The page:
Favourable judgment in hand, South African litigants would be forgiven for thinking their victory is all but won. Those looking to execute rulings against foreign opposing parties may, however, still have some way to go. If an opposing party has no executable property and no other presence in South Africa, successful parties may have to cross borders to recover their dues. Each country greets foreign judgments with its own set of rules. This article discusses the processes and difficulties of enforcing South African judgments in two key jurisdictions: England and the US.
The starting point for enforcing a foreign judgment in England is that a new set of proceedings must be issued in England, unless one of the exceptions to this common law doctrine apply, in which case the judgment may simply be registered. However, no such exceptions apply to South African judgments. A successful party is therefore required to sue the English party in an English court, based on the foreign judgment as a debt, and then seek summary judgment on the basis that there is no defence to the merits of the claim.
Generally speaking, a South African judgment will be recognised and enforced by an English court where:
- the judgment is conclusive and final; that is, not subject to an appeal;
- the judgment was granted by a court regarded as “competent to do so” by English courts, which court must also have had jurisdiction under the rules of English private international law;
- the judgment was granted no more than six years prior to the commencement of proceedings in the English court;
- the judgment is not inconsistent with an earlier South African judgment between the same parties regarding the same subject matter, or with a previous judgment given by the English courts;
- the judgment does not contain an award for multiple damages (ie. where the amount of damages awarded is calculated by multiplying an assessed compensation sum awarded to the claimant);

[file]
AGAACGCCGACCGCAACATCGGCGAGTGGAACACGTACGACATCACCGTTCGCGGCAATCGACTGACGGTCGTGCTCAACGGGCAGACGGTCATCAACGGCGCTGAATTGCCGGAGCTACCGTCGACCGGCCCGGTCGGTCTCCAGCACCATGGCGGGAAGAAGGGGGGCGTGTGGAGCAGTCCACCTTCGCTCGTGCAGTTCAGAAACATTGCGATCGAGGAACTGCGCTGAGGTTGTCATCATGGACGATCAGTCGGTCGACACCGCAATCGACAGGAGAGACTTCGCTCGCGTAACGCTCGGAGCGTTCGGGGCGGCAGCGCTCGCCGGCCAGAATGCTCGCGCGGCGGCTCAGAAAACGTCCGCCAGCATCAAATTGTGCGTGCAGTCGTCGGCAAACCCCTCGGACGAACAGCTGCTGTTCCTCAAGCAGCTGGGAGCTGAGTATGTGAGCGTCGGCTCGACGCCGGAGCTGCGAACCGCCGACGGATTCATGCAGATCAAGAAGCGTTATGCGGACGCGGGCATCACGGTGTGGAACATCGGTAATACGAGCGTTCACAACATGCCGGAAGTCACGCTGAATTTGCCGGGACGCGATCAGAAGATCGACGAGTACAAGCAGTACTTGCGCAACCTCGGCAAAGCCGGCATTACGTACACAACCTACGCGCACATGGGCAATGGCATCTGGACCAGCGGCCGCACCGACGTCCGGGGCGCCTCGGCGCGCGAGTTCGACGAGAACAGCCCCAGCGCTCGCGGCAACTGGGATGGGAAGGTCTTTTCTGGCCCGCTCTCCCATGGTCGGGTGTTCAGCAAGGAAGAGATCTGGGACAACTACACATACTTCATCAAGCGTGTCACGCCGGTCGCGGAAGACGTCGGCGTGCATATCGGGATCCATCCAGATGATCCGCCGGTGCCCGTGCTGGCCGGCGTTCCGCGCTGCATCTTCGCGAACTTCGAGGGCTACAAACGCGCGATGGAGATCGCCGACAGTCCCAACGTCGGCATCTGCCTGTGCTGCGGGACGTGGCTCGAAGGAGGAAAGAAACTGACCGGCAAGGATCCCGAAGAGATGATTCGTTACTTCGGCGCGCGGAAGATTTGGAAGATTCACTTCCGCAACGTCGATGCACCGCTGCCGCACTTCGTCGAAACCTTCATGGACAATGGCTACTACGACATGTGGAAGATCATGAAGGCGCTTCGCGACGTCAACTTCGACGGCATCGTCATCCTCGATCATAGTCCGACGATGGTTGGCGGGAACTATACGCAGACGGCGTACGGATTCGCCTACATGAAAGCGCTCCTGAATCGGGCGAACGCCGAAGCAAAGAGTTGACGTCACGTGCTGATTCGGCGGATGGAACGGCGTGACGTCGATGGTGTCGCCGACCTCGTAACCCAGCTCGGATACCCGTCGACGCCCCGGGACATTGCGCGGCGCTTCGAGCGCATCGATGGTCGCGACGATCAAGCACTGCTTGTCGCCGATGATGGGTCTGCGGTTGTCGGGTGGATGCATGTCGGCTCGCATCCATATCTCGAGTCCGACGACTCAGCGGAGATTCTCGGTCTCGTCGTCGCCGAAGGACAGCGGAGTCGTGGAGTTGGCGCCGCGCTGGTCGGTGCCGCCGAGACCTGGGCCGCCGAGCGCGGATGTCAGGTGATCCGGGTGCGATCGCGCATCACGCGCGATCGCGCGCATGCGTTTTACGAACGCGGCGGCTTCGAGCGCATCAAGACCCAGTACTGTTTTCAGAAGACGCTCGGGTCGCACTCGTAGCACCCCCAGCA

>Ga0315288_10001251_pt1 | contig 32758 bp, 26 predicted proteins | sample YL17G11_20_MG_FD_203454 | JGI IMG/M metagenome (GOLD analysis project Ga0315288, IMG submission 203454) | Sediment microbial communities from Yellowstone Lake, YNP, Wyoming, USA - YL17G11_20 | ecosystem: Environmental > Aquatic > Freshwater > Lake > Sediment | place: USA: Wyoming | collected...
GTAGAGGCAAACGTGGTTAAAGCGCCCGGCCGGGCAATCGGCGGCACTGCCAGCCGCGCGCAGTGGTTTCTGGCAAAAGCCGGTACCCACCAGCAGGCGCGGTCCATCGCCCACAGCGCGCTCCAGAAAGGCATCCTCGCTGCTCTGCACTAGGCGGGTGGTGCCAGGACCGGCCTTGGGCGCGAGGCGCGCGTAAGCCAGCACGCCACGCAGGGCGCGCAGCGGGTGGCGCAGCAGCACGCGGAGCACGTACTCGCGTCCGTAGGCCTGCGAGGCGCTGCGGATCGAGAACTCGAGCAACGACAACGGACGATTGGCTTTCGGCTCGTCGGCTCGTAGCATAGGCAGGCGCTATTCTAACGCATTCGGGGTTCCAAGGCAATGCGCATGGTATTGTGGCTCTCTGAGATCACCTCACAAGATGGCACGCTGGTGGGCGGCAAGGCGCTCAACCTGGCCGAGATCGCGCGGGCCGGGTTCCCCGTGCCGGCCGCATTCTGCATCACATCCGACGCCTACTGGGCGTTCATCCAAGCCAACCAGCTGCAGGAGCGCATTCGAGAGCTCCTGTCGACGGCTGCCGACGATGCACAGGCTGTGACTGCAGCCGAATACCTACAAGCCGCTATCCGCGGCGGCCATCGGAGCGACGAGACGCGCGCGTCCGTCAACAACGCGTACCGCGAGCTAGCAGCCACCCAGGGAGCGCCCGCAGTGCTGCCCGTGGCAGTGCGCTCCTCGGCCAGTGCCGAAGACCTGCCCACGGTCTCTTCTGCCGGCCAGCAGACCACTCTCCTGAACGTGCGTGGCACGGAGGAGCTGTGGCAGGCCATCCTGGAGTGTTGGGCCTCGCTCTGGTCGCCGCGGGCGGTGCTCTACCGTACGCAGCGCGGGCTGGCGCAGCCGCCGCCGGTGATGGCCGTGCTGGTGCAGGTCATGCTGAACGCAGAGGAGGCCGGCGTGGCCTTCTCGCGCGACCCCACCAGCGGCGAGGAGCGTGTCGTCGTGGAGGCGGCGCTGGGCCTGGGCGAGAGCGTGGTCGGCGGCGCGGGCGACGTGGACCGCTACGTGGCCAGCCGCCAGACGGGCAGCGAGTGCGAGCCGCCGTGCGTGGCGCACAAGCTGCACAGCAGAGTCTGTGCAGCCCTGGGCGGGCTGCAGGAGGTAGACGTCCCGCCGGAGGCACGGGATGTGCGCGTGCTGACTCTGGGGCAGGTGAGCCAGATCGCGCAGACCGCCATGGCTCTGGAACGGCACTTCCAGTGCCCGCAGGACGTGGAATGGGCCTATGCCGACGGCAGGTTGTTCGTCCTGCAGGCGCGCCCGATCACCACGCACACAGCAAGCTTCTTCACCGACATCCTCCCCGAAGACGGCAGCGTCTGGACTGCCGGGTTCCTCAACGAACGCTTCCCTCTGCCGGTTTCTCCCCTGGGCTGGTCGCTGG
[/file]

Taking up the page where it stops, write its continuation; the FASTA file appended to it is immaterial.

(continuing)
- the South African court did not grant judgment contrary to a governing law, jurisdiction or dispute resolution clause, such as a clause requiring parties first to refer a matter to arbitration;
- the judgment is not payable in respect of taxes, fines or penalties, which are generally only due in South Africa, and will not be enforced by a foreign court;
- the judgment was not obtained fraudulently; and
- enforcing the judgment would not offend English public policy or violate the Human Rights Act 1988.
The defence most commonly employed by foreign judgment debtors in practice is that the South African court lacked jurisdiction. Under the rules of English private international law, for a South African court to have jurisdiction, the defendant must have either been present within South Africa, or submitted to the jurisdiction of the South African court. The latter is particularly difficult to prove where there is no governing law and jurisdiction clause in a contract, and where the defendant has ignored South African proceedings entirely.
These difficulties were highlighted by the English Supreme Court in Lucasfilm Limited and others v Ainsworth and another  UKSC 1328, in which the contract contained no governing law and jurisdiction clause, and the English defendants were not present in the jurisdiction where judgment was granted. As a result, the English courts declined to enforce the judgment, on the basis of the foreign court’s lack of jurisdiction.
However, difficulties in establishing jurisdiction in a South African court are not the end of the road for a claimant. Proceedings may still be commenced from scratch in England or other EU member states. Although each jurisdiction in the EU has its own procedures to enforce foreign judgments, the rule set out by the European Court of Justice in Owusu v Jackson (C-281/02) is generally applicable to EU member states. The Owusu principle requires that a court in an EU member state may not decline jurisdiction on the basis that a court outside of the EU would be better placed to hear the case. This means that a South African claimant may bring a claim in the court in an EU state where the defendant is based (including England for as long as it is a member of the EU) and that court may accept jurisdiction notwithstanding the fact that South African law must be applied.